Axial reflectance profiles (A-scans) were measured versus depth. Tomographic images were constructed from a series of A-scans. The scan rate used was 100 lateral pixel retinal tomograms with a depth of 2 to 3 mm. The prototype OCT acquired an image in approximately 2.5 seconds, whereas the commercial unit captured an image in just less than 1 second. OCT showed good reproducibility,15 and the resolution of the devices used in this study was approximately 10 μm in the eye.

Optical Technique

Each eye was dilated with 1% tropicamide and 2.5% phenylephrine before recording the images. Each subject eye underwent three circular scans around the center of the optic disc using a circle size of 3.4 mm, which have been shown to provide better reproducibility than a single scan.18,24 Internal fixation was chosen (subject fixated with the eye being studied) because of better reproducibility than external fixation (subject fixated with the fellow eye). Retinal and NFL thickness were reported as averages over each quadrant (superior, inferior, nasal, temporal), as averages for each clock hour, and as averages over the entire cylindrical section.12,18,24

Figures 1 through through88 show optic nerves, visual fields, and prototype and commercial peripapillary NFL OCT scans for normal and glaucomatous eyes.

Figure 1
Stereoscopic photograph of a normal optic nerve head.
Figure 8
Commercial optical coherence tomography. Glaucomatous nerve fiber layer scan of eye demonstrated in Figure 2, showing decreased thickness particularly in the inferior quadrant.

Macular scans consisted of six 100-pixel radial scans centered on the fovea and spaced 30° from one to another. These scans were used to create a macular thickness map that represented either approximately the central 20° of vision (6-mm diameter map, prototype OCT) or approximately 10° of vision (3.45-mm diameter map, commercial OCT). The macular thickness map was divided into nine sections, and it was displayed as three concentric circles, including a central circle, an inner ring, and an outer ring, with each ring divided into four quadrants. The central circle, inner ring, and outer ring in the prototype macular thickness map had diameters of 1 mm, 3 mm, and 6 mm, respectively. Commercial thickness maps showed a smaller area than prototype maps. The central disc, inner ring, and outer ring diameters were 1 mm, 2.22 mm, and 3.45 mm, respectively. Retinal thickness maps were color coded, with brighter colors for thicker retinal areas and darker colors for thinner ones. Figures 5, ,6,6, ,9,9, and and10,10, show prototype and commercial macular OCT scans for normal and glaucomatous eyes.

Figure 5
Prototype optical coherence tomography of eye shown in Figure 1. A, Normal macular scan. B, Normal macular thickness map. C, Normal nerve fiber layer scan.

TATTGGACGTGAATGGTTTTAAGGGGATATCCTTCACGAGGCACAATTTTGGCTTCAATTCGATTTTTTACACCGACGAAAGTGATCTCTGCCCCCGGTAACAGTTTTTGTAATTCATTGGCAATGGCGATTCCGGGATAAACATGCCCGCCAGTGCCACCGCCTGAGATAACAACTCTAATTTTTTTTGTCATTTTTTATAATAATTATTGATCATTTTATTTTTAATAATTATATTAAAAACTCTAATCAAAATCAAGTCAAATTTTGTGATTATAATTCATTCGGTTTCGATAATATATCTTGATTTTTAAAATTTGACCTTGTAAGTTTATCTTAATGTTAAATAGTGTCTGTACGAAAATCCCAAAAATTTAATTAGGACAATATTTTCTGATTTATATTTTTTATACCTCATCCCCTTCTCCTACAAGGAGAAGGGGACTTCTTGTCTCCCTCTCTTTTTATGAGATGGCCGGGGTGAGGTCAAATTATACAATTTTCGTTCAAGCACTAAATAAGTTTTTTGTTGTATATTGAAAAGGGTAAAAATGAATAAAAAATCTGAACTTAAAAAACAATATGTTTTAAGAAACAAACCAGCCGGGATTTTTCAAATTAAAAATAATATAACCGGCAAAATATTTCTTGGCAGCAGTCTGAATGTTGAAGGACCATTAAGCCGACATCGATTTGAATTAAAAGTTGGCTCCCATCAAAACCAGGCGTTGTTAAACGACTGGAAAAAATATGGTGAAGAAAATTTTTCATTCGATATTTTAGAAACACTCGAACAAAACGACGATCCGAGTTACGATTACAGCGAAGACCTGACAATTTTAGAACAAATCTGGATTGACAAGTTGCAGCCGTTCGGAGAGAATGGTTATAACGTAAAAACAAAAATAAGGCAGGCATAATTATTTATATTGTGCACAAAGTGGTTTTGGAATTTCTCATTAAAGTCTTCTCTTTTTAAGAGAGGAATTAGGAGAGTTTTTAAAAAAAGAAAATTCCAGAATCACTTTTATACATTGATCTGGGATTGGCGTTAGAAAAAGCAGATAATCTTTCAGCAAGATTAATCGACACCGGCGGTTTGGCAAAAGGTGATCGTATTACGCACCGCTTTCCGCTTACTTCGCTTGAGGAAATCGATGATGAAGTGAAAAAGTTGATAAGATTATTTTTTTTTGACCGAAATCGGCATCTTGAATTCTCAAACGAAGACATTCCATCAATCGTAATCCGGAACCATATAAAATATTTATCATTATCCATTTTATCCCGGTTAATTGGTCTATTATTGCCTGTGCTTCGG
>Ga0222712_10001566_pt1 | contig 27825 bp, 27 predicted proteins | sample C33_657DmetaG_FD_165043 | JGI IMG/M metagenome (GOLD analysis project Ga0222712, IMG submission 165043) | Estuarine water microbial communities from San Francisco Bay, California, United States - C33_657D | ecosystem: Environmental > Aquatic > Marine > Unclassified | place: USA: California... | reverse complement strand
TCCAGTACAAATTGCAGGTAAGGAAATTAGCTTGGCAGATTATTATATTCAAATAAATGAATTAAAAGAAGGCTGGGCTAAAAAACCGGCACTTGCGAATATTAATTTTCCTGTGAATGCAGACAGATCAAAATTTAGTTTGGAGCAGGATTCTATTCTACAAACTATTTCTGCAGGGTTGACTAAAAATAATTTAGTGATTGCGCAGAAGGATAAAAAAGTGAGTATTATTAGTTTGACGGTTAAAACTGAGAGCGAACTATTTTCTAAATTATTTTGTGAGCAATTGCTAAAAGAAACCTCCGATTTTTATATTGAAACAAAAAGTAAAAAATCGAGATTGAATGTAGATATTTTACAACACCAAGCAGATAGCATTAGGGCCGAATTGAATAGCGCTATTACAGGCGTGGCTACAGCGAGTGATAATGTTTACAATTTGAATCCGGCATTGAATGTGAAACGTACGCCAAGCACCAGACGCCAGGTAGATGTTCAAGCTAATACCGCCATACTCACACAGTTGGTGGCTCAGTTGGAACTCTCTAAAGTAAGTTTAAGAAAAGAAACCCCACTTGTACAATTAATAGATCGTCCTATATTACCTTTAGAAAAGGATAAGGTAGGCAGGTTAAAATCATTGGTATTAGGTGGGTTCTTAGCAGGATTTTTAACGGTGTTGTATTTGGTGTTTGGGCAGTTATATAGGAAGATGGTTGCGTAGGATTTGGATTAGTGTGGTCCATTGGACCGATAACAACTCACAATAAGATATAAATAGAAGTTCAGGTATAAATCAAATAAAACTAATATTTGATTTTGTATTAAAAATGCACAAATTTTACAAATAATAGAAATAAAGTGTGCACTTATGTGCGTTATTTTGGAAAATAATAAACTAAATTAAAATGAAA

Figure 6
Prototype optical coherence tomography (OCT) of eye shown in Figure 2. A, Glaucomatous macular scan. B, OCT showing glaucomatous nerve fiber layer thickness decreased particularly in the inferior quadrant. C, Glaucomatous macular thickness map showing ...
Figure 9
Commercial optical coherence tomography. Normal macular thickness map of eye shown in Figure 1.
Figure 10
Commercial optical coherence tomography. Glaucomatous macular thickness map of eye shown in Figure 2, showing decreased macular thickness particularly in the inferior inner ring and outer ring.

OCT Analysis

Raw data obtained by OCT were analyzed using standard processing algorithms that measured total retinal and NFL thickness. In addition, the algorithms corrected for various artifacts, including eye movement, blood vessel shadows, blinks, and media opacities.

The location of the vitreoretinal interface and the retinal pigment epithelium defined the inner and outer boundaries, respectively, of the neurosensory retina. These two boundaries were associated with the sharpest edges in each OCT A-scan because of the high contrast in optical reflectivity between the relatively nonreflective vitreous and the reflective neurosensory retina and between the minimally reflective photoreceptor outer segments and the highly reflective retinal pigment epithelium/choriocapillaris.

The boundaries of the NFL were defined by first determining the thickness of the neurosensory retina as described previously. The posterior boundary of the NFL was determined by evaluating each A-scan for a threshold value chosen to be 15 dB greater than the filtered maximum reflectivity of the adjacent neurosensory retina.

Statistical Analysis

The subject information was entered into a computer database (FileMaker Pro 5, FileMaker, Inc., Santa Clara, CA) and was analyzed using SAS (SAS Institute, Cary, NC). Because most subjects in the study had two eyes, we used linear mixed regression models to compute all means and regression results. Attempts at prediction were done using logistic regression, in which only one observation per subject was used. The receiver operator characteristic curves and the areas under them (AROC) were computed empirically using the c statistic produced by SAS proc logistic.25

To compute correlation coefficients, one randomly chosen eye for each subject was used.

Differences between groups were described as mean difference ± standard error. Dispersion within groups was shown by the standard deviation. When multiple comparisons were performed, Bonferroni correction was used.

Results

Subject Basic Characteristics